Bill Crosby was a member of the State University of New York, at Plattsburgh, from 1963 until 1998.  A Professor of Art, his primary teaching responsibilities were in painting and photography.  Bill attended Cornell University majoring in architecture and in 1961 he completed his B.A. degree at the University of Michigan, majoring in art and design.  He earned his M.F.A. degree in 1963 from the University of Michigan.

Bill’s paintings and photographs have been exhibited regionally and nationally in juried and invitational exhibitions.  His works are in many public and private collections including the State Museum of New York. A selection of his numerous one-person shows include Marietta College, Ohio; Chautauqua Institute, N.Y.; Mt. Vernon College, Ohio; Penn State University, PA; Cazenovia College, NY; Mill Gallery, NY; and the Clinton County Council on the Arts Gallery, NY.  In addition to five one-person exhibits at Plattsburgh State Art Galleries, Bill has received two SUNY grants and three Sabbatical leaves.

Most recently, Bill has won awards in the 2002 and 2003 National Acrylic Painters Association International Exhibition, as well the 22nd Adirondack National Exhibition of American Watercolors.


I believe that my artwork is a confluence of my roots in both realism and abstraction.  Beginning in the late 1950’s and into the early 1960’s I built a foundation in the photographic realism of Ansel Adams and Edward Weston and the realism of Winslow Homer, Edward Hopper, Rockwell Kent and Andrew Wyeth in painting.  The abstract qualities of Minor White in photography and especially of Hans Hofmann and Franz Kline in painting have influenced my work over the years.  Early architectural studies and my interest in building things added to the visual structure and composition of my work.


As a teacher of art on the college level, now retired, I have been in the labs and studios for over 35 years.  I began teaching at SUNY Plattsburgh in the fall of 1963 in what was then a growing and emerging Art Department in a new Liberal Arts Program.  I had the opportunity to begin the photography courses at Plattsburgh in 1964 and saw these courses develop and grow into a full program with three faculty members.  I also taught some painting along with photography.  I have always exhibited both photography and painting.  The work in both is landscape oriented.  The experience of being out in the landscape, in all seasons of the year, has always been important to me.  The photographs are, of course, taken on location.  The paintings however, are a product of my memory and imagination and are accomplished in the studio.  The outdoor experience generates ideas and compositions that are realized during the actual act of painting and may change and develop as the painting progresses.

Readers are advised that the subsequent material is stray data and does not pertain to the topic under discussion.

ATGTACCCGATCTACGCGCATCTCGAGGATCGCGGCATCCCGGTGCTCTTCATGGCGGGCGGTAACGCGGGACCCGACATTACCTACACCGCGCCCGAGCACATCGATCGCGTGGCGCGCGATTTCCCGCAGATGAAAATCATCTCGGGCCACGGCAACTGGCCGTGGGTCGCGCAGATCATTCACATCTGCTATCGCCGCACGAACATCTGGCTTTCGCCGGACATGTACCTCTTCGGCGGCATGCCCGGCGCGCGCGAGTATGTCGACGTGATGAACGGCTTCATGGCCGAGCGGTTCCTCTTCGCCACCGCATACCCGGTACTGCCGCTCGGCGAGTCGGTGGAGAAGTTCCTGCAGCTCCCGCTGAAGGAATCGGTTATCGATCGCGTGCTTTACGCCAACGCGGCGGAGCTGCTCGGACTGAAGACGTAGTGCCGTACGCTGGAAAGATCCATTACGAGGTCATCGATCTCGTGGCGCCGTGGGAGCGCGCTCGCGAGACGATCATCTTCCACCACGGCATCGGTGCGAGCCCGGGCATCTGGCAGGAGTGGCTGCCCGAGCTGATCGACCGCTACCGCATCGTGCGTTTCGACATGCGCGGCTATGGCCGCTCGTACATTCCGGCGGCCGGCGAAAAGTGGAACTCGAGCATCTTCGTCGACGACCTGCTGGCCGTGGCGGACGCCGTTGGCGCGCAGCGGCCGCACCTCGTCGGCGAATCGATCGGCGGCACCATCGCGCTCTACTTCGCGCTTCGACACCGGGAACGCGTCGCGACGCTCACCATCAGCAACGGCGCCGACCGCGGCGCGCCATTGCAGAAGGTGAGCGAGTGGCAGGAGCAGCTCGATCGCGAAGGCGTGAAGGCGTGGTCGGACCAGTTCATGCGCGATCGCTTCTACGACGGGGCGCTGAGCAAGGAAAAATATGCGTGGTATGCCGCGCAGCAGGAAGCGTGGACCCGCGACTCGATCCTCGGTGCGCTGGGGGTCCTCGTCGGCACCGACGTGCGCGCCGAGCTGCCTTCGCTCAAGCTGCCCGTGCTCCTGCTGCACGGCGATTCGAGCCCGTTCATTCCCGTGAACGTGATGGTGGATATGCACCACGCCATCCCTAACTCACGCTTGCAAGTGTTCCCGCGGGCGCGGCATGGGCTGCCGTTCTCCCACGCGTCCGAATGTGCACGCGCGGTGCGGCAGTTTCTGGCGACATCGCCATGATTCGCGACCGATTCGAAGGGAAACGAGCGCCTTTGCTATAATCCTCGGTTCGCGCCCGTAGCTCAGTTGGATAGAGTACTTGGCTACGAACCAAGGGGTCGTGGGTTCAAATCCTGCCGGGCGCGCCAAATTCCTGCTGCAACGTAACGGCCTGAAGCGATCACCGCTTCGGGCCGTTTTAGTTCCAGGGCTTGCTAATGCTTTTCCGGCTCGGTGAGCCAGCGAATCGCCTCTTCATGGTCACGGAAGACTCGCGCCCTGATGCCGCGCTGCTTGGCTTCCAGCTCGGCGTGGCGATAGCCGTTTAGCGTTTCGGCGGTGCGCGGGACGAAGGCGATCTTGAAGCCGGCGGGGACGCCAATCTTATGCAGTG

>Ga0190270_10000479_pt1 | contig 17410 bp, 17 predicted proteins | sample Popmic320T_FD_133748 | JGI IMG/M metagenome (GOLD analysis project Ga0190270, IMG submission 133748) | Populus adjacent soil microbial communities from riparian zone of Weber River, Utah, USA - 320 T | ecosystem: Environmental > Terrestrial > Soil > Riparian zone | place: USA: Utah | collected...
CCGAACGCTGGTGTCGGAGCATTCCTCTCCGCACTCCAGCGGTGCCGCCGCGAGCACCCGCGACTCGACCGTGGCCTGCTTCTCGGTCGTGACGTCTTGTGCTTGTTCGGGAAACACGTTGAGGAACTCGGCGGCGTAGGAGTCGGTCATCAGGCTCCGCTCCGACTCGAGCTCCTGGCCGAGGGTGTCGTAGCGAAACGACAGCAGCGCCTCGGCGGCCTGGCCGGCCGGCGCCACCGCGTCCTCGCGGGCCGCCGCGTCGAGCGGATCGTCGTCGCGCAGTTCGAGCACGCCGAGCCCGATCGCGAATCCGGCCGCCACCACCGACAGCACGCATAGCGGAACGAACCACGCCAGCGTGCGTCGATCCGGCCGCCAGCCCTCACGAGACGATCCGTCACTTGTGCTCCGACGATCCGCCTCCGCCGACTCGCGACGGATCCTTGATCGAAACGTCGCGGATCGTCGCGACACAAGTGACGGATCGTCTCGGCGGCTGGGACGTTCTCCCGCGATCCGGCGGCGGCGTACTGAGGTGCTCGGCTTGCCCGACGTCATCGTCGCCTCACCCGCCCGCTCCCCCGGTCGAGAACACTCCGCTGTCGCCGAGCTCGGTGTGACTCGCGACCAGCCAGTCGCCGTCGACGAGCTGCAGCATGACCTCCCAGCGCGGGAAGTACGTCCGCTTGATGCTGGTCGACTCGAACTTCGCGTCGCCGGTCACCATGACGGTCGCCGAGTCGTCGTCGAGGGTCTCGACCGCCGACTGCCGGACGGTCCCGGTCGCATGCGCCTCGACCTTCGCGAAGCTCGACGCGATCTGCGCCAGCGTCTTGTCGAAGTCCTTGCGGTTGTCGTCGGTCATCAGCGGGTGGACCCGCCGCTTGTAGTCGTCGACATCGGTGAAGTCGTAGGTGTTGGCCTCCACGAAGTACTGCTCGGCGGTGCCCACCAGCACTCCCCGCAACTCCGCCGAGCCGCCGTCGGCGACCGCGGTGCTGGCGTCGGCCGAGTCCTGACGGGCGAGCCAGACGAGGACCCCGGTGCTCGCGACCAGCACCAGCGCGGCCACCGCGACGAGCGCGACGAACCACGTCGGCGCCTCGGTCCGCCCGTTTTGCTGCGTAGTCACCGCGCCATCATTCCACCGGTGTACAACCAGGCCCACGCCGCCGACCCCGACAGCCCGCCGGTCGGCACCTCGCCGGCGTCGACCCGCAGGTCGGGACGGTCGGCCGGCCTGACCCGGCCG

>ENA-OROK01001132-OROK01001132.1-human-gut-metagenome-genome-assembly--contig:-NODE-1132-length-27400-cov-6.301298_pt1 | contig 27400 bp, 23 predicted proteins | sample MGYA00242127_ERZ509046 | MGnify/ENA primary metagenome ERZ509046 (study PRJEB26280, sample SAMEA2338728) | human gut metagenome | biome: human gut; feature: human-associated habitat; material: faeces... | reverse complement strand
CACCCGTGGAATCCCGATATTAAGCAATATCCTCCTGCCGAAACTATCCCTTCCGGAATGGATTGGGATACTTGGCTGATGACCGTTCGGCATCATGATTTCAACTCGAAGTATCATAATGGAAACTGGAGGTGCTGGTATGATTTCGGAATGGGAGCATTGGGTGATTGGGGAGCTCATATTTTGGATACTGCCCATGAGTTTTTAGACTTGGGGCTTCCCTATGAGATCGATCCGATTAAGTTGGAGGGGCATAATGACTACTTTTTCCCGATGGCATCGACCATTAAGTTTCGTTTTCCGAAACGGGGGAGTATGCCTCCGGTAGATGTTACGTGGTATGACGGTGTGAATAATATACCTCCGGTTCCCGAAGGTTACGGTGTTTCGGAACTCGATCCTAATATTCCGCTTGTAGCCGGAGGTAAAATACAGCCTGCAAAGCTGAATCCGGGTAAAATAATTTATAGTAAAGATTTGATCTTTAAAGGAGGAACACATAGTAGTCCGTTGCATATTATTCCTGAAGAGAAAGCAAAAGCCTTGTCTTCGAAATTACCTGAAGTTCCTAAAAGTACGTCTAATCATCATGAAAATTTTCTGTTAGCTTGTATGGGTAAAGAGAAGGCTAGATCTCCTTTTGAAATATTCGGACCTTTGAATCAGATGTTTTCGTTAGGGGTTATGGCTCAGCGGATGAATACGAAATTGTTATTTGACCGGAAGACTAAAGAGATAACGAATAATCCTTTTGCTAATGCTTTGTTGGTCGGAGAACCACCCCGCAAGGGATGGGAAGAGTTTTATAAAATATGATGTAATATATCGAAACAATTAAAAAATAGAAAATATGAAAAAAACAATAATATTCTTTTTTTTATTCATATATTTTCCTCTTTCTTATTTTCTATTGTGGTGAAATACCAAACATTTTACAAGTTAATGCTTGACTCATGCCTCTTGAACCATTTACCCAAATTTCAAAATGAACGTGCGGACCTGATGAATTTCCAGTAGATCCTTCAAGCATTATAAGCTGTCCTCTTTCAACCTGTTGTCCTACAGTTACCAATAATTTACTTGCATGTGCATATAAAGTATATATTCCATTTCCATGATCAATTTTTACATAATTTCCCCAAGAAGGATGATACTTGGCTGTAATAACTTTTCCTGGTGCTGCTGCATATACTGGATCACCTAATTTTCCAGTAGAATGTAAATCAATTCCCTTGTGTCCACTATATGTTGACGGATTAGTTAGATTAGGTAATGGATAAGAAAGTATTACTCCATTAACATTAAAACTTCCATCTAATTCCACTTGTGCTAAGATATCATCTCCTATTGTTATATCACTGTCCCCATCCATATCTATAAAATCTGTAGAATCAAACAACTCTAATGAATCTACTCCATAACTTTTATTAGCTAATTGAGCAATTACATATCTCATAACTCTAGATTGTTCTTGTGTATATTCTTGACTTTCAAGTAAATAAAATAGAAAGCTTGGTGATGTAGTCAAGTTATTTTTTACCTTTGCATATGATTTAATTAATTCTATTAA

Over the years my methods of experiencing the landscape have been varied including aerial views, hiking, backpacking, cross-country and downhill skiing, canoeing, and in recent years ocean and lake kayaking.  The change of seasons is always a special passage and motivation for new work.  The natural landscape of sky, earth and water is a cathedral for life and spirit.  Wilderness is both a physical place and a place of the mind and spirit. Often my work can be considered as an abstract impression of the landscape.  Certainly, I think of it as an interpretative response to the landscape.